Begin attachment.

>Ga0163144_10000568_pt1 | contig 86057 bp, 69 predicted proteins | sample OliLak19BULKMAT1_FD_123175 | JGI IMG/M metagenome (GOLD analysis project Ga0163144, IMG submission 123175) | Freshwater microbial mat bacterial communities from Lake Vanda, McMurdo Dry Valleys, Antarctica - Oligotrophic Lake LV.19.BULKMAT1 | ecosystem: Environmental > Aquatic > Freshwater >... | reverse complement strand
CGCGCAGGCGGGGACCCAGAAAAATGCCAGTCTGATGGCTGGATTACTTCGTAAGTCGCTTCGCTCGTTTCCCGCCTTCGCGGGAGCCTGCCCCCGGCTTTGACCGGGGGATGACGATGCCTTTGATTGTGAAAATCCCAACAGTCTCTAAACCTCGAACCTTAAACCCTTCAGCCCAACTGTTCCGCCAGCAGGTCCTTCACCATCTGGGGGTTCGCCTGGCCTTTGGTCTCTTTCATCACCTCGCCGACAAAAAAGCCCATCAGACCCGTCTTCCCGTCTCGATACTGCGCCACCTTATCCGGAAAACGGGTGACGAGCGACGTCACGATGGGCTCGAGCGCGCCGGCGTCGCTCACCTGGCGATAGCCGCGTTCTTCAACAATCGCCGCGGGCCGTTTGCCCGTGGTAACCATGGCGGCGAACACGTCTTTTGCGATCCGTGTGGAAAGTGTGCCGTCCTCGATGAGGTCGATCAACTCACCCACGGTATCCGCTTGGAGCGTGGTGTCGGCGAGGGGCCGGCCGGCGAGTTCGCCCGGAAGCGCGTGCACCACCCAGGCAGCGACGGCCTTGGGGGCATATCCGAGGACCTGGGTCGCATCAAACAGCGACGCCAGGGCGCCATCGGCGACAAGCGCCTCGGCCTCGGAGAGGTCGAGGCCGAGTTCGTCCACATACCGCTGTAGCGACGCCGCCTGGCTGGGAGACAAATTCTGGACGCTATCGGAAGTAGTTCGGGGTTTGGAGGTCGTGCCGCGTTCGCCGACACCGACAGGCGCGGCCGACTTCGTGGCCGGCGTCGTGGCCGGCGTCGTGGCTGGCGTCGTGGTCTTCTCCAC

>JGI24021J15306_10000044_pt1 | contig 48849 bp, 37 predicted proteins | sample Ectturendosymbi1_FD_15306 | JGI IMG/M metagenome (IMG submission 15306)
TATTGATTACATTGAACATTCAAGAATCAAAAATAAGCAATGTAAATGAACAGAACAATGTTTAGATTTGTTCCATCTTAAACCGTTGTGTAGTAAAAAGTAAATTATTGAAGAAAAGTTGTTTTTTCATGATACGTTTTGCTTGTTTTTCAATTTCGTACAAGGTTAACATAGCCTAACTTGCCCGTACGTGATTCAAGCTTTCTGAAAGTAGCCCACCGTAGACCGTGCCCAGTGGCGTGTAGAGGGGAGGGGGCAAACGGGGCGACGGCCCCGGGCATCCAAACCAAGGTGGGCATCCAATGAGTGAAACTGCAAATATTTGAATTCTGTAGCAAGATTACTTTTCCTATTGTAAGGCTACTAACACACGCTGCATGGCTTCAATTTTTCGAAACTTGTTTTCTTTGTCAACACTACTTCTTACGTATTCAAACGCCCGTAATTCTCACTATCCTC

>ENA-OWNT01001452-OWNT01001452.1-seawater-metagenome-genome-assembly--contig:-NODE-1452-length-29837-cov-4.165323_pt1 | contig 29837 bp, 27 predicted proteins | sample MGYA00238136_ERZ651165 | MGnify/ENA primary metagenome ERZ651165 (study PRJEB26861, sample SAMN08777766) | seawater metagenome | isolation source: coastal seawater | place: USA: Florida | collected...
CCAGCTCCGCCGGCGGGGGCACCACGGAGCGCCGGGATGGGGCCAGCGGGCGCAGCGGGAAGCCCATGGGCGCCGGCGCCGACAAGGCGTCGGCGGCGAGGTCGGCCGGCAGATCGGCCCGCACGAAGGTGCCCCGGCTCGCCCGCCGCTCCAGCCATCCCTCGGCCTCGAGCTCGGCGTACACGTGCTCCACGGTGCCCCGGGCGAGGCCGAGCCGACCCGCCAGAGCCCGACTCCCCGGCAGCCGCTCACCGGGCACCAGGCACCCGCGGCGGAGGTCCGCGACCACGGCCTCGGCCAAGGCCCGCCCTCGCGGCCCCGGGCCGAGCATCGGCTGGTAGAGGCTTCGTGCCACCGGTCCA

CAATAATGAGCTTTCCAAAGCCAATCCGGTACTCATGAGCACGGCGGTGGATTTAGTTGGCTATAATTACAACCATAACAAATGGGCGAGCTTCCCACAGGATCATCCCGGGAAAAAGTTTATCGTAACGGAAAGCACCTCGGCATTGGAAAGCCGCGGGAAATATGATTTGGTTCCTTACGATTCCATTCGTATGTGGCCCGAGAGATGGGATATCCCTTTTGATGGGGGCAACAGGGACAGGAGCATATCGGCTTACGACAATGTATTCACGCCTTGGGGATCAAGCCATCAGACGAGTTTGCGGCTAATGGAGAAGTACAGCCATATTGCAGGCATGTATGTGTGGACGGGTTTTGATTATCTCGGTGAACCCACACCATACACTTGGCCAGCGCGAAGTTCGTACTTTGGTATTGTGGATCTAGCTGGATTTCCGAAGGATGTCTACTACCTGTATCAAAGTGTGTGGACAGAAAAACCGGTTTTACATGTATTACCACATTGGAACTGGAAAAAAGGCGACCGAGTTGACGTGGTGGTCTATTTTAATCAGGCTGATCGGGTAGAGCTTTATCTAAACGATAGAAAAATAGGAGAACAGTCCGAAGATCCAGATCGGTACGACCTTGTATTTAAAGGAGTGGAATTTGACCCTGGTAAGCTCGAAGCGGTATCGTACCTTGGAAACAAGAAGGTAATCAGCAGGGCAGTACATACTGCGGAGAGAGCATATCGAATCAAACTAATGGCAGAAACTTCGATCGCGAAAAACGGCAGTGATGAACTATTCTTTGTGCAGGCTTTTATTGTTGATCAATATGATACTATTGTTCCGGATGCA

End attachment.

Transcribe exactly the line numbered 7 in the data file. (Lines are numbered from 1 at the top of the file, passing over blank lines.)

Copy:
CAATAATGAGCTTTCCAAAGCCAATCCGGTACTCATGAGCACGGCGGTGGATTTAGTTGGCTATAATTACAACCATAACAAATGGGCGAGCTTCCCACAGGATCATCCCGGGAAAAAGTTTATCGTAACGGAAAGCACCTCGGCATTGGAAAGCCGCGGGAAATATGATTTGGTTCCTTACGATTCCATTCGTATGTGGCCCGAGAGATGGGATATCCCTTTTGATGGGGGCAACAGGGACAGGAGCATATCGGCTTACGACAATGTATTCACGCCTTGGGGATCAAGCCATCAGACGAGTTTGCGGCTAATGGAGAAGTACAGCCATATTGCAGGCATGTATGTGTGGACGGGTTTTGATTATCTCGGTGAACCCACACCATACACTTGGCCAGCGCGAAGTTCGTACTTTGGTATTGTGGATCTAGCTGGATTTCCGAAGGATGTCTACTACCTGTATCAAAGTGTGTGGACAGAAAAACCGGTTTTACATGTATTACCACATTGGAACTGGAAAAAAGGCGACCGAGTTGACGTGGTGGTCTATTTTAATCAGGCTGATCGGGTAGAGCTTTATCTAAACGATAGAAAAATAGGAGAACAGTCCGAAGATCCAGATCGGTACGACCTTGTATTTAAAGGAGTGGAATTTGACCCTGGTAAGCTCGAAGCGGTATCGTACCTTGGAAACAAGAAGGTAATCAGCAGGGCAGTACATACTGCGGAGAGAGCATATCGAATCAAACTAATGGCAGAAACTTCGATCGCGAAAAACGGCAGTGATGAACTATTCTTTGTGCAGGCTTTTATTGTTGATCAATATGATACTATTGTTCCGGATGCA